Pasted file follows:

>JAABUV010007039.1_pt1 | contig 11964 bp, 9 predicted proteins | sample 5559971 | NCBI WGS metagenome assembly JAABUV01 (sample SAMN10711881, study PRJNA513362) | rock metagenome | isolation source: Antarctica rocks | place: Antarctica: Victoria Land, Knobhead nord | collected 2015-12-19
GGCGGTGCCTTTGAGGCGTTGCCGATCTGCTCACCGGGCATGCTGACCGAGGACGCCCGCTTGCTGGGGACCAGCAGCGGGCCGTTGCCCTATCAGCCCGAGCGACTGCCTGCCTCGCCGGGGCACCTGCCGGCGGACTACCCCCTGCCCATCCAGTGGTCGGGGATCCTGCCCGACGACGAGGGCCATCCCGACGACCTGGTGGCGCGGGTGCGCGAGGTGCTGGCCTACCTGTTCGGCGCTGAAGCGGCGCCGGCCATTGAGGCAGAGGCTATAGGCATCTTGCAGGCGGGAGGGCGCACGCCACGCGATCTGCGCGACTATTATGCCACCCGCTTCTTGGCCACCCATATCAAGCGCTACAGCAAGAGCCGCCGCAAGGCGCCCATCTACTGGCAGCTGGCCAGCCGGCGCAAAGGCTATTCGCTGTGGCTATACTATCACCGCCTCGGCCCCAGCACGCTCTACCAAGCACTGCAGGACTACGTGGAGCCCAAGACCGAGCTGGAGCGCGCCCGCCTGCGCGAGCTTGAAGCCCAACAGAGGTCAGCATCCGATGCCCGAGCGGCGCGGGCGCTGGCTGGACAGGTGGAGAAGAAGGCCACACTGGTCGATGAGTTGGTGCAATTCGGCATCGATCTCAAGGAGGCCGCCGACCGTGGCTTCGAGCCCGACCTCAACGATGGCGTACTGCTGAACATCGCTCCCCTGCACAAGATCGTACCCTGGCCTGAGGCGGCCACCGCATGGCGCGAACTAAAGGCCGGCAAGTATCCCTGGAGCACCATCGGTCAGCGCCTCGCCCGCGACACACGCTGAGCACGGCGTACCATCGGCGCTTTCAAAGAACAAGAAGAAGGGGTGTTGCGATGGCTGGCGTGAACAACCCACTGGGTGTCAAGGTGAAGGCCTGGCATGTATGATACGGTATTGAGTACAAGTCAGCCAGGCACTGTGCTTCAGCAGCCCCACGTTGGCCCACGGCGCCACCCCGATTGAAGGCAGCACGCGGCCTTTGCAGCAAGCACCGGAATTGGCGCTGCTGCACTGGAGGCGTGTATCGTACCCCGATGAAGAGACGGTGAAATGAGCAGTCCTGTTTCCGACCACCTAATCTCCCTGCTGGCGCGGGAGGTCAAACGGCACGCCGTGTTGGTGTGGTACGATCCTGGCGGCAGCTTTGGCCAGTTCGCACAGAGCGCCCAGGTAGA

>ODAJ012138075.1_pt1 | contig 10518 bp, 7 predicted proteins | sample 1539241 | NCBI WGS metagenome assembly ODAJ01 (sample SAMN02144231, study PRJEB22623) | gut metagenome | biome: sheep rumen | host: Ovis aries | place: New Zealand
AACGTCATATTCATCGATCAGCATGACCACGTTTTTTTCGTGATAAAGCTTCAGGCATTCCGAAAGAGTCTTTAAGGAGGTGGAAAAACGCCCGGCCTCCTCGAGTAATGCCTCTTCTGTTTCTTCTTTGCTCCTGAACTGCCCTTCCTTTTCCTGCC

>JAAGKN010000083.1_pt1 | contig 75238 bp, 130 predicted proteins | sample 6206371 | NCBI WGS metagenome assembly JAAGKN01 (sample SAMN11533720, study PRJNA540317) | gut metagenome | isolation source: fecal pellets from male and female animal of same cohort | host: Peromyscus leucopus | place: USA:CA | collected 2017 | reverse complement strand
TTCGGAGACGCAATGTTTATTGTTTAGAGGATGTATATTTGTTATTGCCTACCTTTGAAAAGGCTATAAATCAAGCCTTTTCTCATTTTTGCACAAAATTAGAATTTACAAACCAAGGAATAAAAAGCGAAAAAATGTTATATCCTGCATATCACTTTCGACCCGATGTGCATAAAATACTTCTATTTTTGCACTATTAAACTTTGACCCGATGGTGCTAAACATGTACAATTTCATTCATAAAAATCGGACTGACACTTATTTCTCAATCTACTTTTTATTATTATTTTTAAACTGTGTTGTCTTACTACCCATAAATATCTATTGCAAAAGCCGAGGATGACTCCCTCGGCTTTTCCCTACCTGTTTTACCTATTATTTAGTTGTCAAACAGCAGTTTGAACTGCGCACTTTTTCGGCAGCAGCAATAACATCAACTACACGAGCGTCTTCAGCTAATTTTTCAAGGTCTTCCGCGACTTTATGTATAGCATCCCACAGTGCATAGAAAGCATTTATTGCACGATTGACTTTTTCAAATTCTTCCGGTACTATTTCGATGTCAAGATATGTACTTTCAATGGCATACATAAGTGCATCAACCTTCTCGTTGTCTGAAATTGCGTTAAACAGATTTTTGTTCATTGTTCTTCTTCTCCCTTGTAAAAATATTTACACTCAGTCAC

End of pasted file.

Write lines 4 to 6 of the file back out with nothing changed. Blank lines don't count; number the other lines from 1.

AACGTCATATTCATCGATCAGCATGACCACGTTTTTTTCGTGATAAAGCTTCAGGCATTCCGAAAGAGTCTTTAAGGAGGTGGAAAAACGCCCGGCCTCCTCGAGTAATGCCTCTTCTGTTTCTTCTTTGCTCCTGAACTGCCCTTCCTTTTCCTGCC

>JAAGKN010000083.1_pt1 | contig 75238 bp, 130 predicted proteins | sample 6206371 | NCBI WGS metagenome assembly JAAGKN01 (sample SAMN11533720, study PRJNA540317) | gut metagenome | isolation source: fecal pellets from male and female animal of same cohort | host: Peromyscus leucopus | place: USA:CA | collected 2017 | reverse complement strand
TTCGGAGACGCAATGTTTATTGTTTAGAGGATGTATATTTGTTATTGCCTACCTTTGAAAAGGCTATAAATCAAGCCTTTTCTCATTTTTGCACAAAATTAGAATTTACAAACCAAGGAATAAAAAGCGAAAAAATGTTATATCCTGCATATCACTTTCGACCCGATGTGCATAAAATACTTCTATTTTTGCACTATTAAACTTTGACCCGATGGTGCTAAACATGTACAATTTCATTCATAAAAATCGGACTGACACTTATTTCTCAATCTACTTTTTATTATTATTTTTAAACTGTGTTGTCTTACTACCCATAAATATCTATTGCAAAAGCCGAGGATGACTCCCTCGGCTTTTCCCTACCTGTTTTACCTATTATTTAGTTGTCAAACAGCAGTTTGAACTGCGCACTTTTTCGGCAGCAGCAATAACATCAACTACACGAGCGTCTTCAGCTAATTTTTCAAGGTCTTCCGCGACTTTATGTATAGCATCCCACAGTGCATAGAAAGCATTTATTGCACGATTGACTTTTTCAAATTCTTCCGGTACTATTTCGATGTCAAGATATGTACTTTCAATGGCATACATAAGTGCATCAACCTTCTCGTTGTCTGAAATTGCGTTAAACAGATTTTTGTTCATTGTTCTTCTTCTCCCTTGTAAAAATATTTACACTCAGTCAC